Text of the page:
In the closest finish in the history of major tournament tennis, Tracy Austin won her second U.S. Open title in three years with a marvelously tense third set, tie breaker victory over gallant Martina Navratilova, 1-6, 7-6 (7-4), 7-6 (7-1), today.

In a 2-hour 40-minute match that had the record crowd of 18,892 in Louis Armstrong Stadium in a state of delicious seesaw perplexity, Austin came up with the final stroke of tactical brilliance in a spectacular, erratic and completely unpredictable match.

As Austin and Navratilova paused before beginning the first winner-take-all tie breaker in the final match of any major tournament, Austin, 18 -- with the vanilla ice cream smile and the 10-penny-nail soul -- had a sudden intuition.

Or, call it an instant of telepathy.

In the stands, Austin's brother Jeff was muttering and fuming, saying, "If Tracy hits one more short shot to Martina's backhand, I'm going to crawl under the stands."

Suddenly, that same thought came to his sister.

"Every time I hit it short to her backhand, she would chip it deep and come to the net," said Austin. "I said to myself, 'Why do I keep doing that?' "

The reason, of course, is that Navratilova's forehand is, by far, her more feared ground stroke. Austin had been staying away from that wing for 215 minutes as though it were certain death.

Now, at a juncture when every shred of momentum seemed to be with Navratilova, Austin had the confidence and audacity to try a complete shift in strategy and start bombing at Navratilova's strength.

Just moments before, Navratilova had made a splendid back-to-the-wall stand. For the third time in the third set, she had answered a break of her powerhouse serve with a break back of her own. In fact, she had dodged three match points in the 12th game to force the tie breaker.

So, as the crowd anticipated Navratilova's first Open triumph in her first tournament in this country since becoming an American citizen, Austin was cooking up her mind-bending strategy.

On the second point of the tie breaker, leading, 1-0, on a Navratilova volleying error, Austin lashed a forehand deep to Navratilova's forehand for a clean winner, the first outright winner from the baseline that Austin had managed in more than an hour.

Three times in all Austin went hard to the heart of Navratilova's power and three times she won, twice with untouched winners and once with a forced error.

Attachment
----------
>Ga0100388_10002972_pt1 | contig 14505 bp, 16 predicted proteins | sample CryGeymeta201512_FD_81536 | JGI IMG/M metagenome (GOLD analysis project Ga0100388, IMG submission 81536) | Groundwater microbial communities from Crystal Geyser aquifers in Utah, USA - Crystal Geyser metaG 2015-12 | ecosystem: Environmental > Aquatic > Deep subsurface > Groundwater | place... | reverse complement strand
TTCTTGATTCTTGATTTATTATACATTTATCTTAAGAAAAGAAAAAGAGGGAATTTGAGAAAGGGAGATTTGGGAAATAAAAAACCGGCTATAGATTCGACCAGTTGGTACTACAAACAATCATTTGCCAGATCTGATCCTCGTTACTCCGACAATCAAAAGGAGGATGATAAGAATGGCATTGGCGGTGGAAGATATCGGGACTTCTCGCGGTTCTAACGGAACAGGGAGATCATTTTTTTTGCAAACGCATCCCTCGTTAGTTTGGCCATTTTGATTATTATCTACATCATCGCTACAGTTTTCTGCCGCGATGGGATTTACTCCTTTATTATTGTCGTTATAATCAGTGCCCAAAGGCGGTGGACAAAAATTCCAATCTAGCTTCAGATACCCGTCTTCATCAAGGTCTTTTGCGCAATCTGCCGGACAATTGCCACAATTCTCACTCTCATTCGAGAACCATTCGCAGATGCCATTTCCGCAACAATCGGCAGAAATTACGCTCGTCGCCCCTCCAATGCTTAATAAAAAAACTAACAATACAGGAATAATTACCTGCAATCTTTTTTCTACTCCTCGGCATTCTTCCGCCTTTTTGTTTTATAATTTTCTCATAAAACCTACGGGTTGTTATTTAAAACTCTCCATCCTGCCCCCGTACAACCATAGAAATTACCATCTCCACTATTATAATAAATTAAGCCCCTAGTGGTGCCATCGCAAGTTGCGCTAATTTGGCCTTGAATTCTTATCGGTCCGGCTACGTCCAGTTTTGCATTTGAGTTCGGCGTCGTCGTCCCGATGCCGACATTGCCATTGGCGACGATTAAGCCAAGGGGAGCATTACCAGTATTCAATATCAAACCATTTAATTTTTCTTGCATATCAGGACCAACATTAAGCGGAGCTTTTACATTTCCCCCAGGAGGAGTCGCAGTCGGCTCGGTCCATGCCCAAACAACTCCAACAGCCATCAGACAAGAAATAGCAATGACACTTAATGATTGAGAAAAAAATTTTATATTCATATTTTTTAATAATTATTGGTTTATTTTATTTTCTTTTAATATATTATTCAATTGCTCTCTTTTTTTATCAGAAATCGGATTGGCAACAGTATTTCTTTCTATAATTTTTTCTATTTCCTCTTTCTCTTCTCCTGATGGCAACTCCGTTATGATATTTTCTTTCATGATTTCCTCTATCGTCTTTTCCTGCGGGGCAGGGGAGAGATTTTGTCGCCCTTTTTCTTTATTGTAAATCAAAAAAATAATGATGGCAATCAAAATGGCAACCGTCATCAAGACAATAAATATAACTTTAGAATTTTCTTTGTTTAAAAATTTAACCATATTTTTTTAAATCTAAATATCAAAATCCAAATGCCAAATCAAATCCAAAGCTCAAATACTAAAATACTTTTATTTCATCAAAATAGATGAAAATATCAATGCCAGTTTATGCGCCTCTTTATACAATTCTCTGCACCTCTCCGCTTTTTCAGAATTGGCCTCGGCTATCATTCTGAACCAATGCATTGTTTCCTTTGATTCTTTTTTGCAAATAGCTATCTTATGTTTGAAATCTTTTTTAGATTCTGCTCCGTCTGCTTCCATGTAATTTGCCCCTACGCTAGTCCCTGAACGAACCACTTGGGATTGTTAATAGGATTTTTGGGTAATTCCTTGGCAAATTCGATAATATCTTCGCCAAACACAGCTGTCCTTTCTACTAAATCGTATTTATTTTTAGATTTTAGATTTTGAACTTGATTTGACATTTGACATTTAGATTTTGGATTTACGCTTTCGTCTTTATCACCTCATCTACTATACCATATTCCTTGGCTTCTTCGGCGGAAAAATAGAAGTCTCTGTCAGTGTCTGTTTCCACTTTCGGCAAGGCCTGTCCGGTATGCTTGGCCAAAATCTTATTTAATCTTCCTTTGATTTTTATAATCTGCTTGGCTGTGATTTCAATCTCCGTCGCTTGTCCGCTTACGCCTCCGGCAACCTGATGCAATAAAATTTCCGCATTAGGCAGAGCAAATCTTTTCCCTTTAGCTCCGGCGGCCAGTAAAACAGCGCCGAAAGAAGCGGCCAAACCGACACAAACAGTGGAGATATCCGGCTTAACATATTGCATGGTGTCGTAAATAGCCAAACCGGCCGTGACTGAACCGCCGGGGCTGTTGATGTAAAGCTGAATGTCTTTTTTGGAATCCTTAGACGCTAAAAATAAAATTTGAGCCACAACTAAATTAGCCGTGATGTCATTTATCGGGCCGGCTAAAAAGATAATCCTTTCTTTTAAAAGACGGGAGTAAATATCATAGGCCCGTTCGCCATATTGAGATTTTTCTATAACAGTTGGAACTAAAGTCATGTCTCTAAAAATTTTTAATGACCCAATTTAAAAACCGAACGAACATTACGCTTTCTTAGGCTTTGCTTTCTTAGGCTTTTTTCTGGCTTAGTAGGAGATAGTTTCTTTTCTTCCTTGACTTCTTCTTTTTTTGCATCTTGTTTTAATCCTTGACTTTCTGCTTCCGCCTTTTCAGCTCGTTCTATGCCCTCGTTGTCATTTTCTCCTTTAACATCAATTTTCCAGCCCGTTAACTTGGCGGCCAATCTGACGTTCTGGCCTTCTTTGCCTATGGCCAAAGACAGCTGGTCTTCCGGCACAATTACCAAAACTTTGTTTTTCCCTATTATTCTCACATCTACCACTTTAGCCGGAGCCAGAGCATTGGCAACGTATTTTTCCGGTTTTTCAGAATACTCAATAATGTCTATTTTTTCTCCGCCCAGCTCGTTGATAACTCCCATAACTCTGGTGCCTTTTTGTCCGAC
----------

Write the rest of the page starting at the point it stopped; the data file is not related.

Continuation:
The emotionally high-strung 24-year-old Navratilova was undone.

"She did something unexpected," said Navratilova, who never before had reached the U.S. final. "Those (forehands) are bread and butter shots for me. She just hit real good shots, and I didn't expect them."

The match ended soon as Navratilova served her 12th double fault of the match. Austin did not have any. Navratilova recorded 30 winners and Austin 29, but Navratilova committed 43 errors to Austin's 17.

For Austin, this was the high point of her career to date.

"When I won here at 16, it didn't mean as much to me as it should have," she said, surreptitiously licking an ice cream cone at her victory press conference. "It was just the next stepping stone after all the other national tournaments I had won in other (younger) classifications. Maybe I didn't quite know what I'd done.

"Now, it means a lot more," said Austin, who was swarmed so badly in the first set that she looked like a pathetically out-of-place little girl in pink.

"I've gone to Wimbledon really wanting to win, and lost. I've come back here (as defending champion in 1980), and lost. And this year I had to come back from (a three-month layoff due to a lower back) injury. It was the hardest period I had ever been through and I had some depressing days.

"So, like I said in my (acceptance) speech, this was the best."

Though she lost two tie breakers, Navratilova and her fiery, gambling play won this crowd. They stood and cheered so long that Navratilova, tears rolling down her face, had to wait for her runner-up's silver ball.

This defeat will stay with Navratilova a long time, not only because she won more game than Austin (18-15), but because she had so many chances throughout the last two sets to make a crushing breakthrough.

For instance, at 4-4 in the second set, Navratilova had double break point that could have allowed her to serve for the match. But Austin escaped on two Navratilova errors that are characteristic of the southpaw's flamboyant and necessarily uneven style.

At 5-5 in the second set, Navratilova had three chances at deuce to produce a match point. And each time, in her anxiety, she hashed a relatively simple shot.

In the second set tie breaker, at 3-3, Navratilova whacked a backhand volley long, then netted a forhand approach to give Austin control.

"I had trouble puttin' 'em away when I was ahead, but I could make 'em when I was behind," said Navratilova. "That's unusual, because I usually play better when I'm ahead."

However, when Navratilova was ahead, Austin was behind. And nobody in tennis is tougher when cornered than Austin, who kept the net-charging Navratilova at bay this afternoon by putting 79 percent of her first serves in play.

At exactly 6 o'clock this evening, tennis reached an historic juncture. For the first time, a major championship would be decided by one tie breaker game, rather than the traditional two games that still decide the final set in the Wimbledon, French and Australian championships. At that moment, it was appropriate that Austin be on hand.